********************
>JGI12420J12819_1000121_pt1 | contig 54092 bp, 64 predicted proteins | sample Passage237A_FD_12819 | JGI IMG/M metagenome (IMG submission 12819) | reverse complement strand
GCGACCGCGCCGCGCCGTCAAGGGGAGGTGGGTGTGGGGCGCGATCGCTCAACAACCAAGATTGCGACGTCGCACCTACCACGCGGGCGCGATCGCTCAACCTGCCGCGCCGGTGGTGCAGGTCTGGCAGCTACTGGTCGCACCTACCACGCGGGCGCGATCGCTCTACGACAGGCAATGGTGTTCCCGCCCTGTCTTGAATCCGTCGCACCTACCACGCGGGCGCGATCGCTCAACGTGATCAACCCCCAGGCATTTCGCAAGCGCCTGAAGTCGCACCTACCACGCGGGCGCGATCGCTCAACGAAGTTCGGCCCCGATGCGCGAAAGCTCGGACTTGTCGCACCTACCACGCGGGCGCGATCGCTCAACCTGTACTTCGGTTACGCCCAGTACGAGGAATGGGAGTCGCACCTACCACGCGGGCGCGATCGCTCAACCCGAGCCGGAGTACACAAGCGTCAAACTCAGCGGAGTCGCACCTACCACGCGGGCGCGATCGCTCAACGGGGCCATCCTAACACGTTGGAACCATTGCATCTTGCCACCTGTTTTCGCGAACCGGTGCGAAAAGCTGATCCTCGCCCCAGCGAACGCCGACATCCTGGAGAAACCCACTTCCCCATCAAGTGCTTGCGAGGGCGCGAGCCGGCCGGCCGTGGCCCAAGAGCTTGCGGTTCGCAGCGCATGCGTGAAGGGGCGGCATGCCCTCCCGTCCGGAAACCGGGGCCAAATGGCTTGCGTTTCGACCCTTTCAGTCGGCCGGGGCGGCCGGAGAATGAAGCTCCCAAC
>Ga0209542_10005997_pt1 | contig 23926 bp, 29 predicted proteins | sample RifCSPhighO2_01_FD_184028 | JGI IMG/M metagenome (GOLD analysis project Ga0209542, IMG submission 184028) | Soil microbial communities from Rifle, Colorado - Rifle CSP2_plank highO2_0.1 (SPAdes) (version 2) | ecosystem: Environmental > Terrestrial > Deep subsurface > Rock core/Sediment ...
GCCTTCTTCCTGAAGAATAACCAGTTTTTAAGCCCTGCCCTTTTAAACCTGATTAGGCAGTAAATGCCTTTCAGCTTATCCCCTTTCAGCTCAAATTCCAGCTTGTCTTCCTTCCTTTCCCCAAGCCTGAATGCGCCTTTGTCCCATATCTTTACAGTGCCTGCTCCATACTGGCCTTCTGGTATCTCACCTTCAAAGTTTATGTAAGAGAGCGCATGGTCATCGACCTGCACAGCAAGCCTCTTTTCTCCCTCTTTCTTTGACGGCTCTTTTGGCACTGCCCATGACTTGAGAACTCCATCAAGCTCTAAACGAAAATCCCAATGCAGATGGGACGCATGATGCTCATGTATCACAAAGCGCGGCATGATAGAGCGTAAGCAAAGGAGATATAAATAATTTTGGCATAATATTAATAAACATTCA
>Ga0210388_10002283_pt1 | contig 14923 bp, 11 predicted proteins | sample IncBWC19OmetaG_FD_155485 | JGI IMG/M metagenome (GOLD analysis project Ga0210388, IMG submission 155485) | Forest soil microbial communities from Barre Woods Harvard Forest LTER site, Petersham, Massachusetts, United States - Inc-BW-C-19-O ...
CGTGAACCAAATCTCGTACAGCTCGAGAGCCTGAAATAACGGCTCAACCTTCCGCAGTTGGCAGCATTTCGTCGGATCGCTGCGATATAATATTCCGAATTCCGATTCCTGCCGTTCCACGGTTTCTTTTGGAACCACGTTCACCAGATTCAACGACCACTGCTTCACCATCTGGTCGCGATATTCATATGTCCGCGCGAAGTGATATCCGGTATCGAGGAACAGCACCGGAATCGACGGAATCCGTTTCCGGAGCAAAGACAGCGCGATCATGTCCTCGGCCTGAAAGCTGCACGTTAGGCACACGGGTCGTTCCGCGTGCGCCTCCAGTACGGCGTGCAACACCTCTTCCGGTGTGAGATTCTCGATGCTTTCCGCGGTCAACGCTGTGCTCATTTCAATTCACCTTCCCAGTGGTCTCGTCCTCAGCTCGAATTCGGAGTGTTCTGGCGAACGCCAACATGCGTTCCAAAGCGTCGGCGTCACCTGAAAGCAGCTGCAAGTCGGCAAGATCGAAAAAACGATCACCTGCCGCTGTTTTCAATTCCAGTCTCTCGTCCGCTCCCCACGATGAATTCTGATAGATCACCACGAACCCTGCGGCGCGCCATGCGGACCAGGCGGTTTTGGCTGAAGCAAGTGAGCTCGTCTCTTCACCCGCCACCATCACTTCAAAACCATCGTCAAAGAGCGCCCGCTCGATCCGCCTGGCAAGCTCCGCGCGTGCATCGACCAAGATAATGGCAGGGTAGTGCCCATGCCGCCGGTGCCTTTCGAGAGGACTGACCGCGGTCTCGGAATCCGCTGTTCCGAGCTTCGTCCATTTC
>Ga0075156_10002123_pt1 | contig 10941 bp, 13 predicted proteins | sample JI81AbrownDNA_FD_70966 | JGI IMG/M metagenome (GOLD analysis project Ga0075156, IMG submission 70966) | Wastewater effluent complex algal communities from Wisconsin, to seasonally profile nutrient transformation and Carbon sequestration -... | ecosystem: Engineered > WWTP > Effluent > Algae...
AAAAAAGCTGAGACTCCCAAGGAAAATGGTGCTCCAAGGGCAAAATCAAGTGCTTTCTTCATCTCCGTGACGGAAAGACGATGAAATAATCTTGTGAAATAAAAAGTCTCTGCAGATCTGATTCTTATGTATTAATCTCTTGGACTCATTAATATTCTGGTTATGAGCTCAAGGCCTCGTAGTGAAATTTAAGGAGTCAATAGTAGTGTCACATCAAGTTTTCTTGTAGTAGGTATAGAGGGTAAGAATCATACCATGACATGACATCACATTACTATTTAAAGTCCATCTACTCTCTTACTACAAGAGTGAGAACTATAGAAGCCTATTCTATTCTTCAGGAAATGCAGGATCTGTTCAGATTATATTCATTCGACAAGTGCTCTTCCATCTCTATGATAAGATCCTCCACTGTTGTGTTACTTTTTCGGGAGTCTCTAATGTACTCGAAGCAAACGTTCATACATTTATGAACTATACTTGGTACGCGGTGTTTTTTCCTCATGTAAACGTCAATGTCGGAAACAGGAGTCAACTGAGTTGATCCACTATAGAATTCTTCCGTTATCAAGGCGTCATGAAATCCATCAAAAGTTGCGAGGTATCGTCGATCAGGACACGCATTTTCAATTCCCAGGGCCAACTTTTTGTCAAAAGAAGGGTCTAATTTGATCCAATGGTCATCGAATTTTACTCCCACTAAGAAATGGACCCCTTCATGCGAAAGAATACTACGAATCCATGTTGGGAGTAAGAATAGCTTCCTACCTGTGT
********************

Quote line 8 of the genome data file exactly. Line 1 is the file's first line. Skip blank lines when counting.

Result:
AAAAAAGCTGAGACTCCCAAGGAAAATGGTGCTCCAAGGGCAAAATCAAGTGCTTTCTTCATCTCCGTGACGGAAAGACGATGAAATAATCTTGTGAAATAAAAAGTCTCTGCAGATCTGATTCTTATGTATTAATCTCTTGGACTCATTAATATTCTGGTTATGAGCTCAAGGCCTCGTAGTGAAATTTAAGGAGTCAATAGTAGTGTCACATCAAGTTTTCTTGTAGTAGGTATAGAGGGTAAGAATCATACCATGACATGACATCACATTACTATTTAAAGTCCATCTACTCTCTTACTACAAGAGTGAGAACTATAGAAGCCTATTCTATTCTTCAGGAAATGCAGGATCTGTTCAGATTATATTCATTCGACAAGTGCTCTTCCATCTCTATGATAAGATCCTCCACTGTTGTGTTACTTTTTCGGGAGTCTCTAATGTACTCGAAGCAAACGTTCATACATTTATGAACTATACTTGGTACGCGGTGTTTTTTCCTCATGTAAACGTCAATGTCGGAAACAGGAGTCAACTGAGTTGATCCACTATAGAATTCTTCCGTTATCAAGGCGTCATGAAATCCATCAAAAGTTGCGAGGTATCGTCGATCAGGACACGCATTTTCAATTCCCAGGGCCAACTTTTTGTCAAAAGAAGGGTCTAATTTGATCCAATGGTCATCGAATTTTACTCCCACTAAGAAATGGACCCCTTCATGCGAAAGAATACTACGAATCCATGTTGGGAGTAAGAATAGCTTCCTACCTGTGT